Does Dad “saw logs” all night?

If your loved one snores, this may be a
sign of “sleep apnea.”

All snoring jokes aside, sleep apnea is a serious condition that
deprives the brain of oxygen. A person with sleep apnea goes without oxygen for
at least 10 seconds, five to 30 (or more) times an hour. It happens because the
soft tissues of his or her airways collapse and stick together, blocking

What should be restful sleep time is instead mini-suffocations and
a nightlong struggle to breathe.

Sleep apnea is more common in men than in women. Aging is a big
risk factor. So is nighttime alcohol consumption. Both cause the soft tissue of
the airways to lose tone and collapse. Obesity, smoking, and allergies are also
contributors (all three narrow the airways).

Sleep apnea has multiple potential consequences.

  • Type 2 diabetes. The
    chronic nightly jolts to the nervous system affect the body’s blood sugar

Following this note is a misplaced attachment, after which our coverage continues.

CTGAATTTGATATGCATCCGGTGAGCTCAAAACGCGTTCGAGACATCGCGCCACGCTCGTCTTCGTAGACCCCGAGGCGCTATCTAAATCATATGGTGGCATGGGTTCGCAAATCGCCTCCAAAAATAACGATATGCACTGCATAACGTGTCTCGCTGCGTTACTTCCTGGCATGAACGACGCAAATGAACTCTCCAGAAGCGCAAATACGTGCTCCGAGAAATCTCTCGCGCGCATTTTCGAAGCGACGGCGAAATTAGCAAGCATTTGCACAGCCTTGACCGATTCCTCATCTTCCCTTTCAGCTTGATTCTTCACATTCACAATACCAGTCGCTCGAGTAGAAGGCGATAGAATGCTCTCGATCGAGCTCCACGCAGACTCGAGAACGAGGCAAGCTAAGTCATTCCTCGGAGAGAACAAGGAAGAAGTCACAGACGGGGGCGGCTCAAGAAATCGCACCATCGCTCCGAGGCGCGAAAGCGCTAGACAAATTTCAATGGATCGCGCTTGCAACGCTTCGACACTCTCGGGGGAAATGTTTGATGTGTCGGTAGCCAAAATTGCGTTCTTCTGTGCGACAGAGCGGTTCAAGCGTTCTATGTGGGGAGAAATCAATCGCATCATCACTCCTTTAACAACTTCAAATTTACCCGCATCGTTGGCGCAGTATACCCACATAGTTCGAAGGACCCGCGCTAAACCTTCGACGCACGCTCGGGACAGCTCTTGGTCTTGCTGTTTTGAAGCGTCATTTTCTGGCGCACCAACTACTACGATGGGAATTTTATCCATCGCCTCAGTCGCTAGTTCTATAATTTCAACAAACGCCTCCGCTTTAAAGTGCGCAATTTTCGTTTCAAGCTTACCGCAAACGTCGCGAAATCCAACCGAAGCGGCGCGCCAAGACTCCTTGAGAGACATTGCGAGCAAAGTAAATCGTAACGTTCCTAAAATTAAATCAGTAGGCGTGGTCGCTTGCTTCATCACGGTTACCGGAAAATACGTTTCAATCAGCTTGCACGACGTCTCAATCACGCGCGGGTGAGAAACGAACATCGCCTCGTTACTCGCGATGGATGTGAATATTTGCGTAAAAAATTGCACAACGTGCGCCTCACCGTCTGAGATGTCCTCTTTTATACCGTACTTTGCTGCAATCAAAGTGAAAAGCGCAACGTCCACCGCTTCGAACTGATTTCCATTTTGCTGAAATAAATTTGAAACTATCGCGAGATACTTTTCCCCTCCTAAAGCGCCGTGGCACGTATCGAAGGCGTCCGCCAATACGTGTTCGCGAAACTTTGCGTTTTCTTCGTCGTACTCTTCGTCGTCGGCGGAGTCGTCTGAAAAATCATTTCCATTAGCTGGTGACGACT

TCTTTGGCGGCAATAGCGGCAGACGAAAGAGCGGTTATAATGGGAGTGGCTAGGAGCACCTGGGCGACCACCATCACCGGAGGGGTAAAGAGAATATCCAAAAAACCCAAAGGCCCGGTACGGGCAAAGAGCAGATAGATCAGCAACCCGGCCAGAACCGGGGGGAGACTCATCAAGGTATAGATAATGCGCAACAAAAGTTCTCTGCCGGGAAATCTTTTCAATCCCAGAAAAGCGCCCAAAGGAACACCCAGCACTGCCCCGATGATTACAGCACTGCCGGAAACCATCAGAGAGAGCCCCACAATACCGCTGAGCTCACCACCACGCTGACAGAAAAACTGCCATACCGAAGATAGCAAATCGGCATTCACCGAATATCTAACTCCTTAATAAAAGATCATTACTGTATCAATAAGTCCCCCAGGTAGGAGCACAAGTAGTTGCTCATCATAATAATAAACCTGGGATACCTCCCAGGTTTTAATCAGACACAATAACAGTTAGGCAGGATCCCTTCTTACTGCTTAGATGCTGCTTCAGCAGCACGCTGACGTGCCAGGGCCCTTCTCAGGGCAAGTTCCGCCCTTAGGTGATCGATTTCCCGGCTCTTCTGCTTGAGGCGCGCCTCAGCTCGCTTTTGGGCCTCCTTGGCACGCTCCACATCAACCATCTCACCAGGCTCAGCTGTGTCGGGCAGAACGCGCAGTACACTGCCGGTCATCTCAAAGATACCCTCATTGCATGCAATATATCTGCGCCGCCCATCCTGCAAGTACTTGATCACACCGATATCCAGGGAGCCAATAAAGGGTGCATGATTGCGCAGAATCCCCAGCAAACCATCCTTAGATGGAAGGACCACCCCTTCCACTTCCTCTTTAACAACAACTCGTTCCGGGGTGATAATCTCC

• High blood pressure. Sleep
    apnea is estimated to be a factor in 38,000 deaths from heart-related problems
    each year. The risk of heart disease increases by 30% and risk of stroke by
  • Earlier onset of dementia. Those
    with sleep apnea appear to develop dementia as many as 10 years earlier than
    their full-breathing peers.
  • Depression, foggy thinking, and irritability. Quality
    of life definitely goes down when you don’t get a good night’s sleep.
  • Car accidents. Daytime
    fatigue seems to result in a 2.5 greater risk of falling asleep at the wheel.

Just because sleep apnea is more common
in men does not mean that Mom is immune.

If either parent snores, wakes up with headaches or a dry mouth,
complains of daytime fatigue, or has trouble with fuzzy thinking or
irritability, talk to the doctor about a sleep apnea test. There are more than
a few logs at stake.

Concerned about a loved one’s snoring?
At Debra Levy Eldercare Associates we know that snoring is a condition all too often dismissed. As the Metro DC experts in family caregiving, we can help you make the case and encourage testing and treatment. Give us a call at 301-593-5285.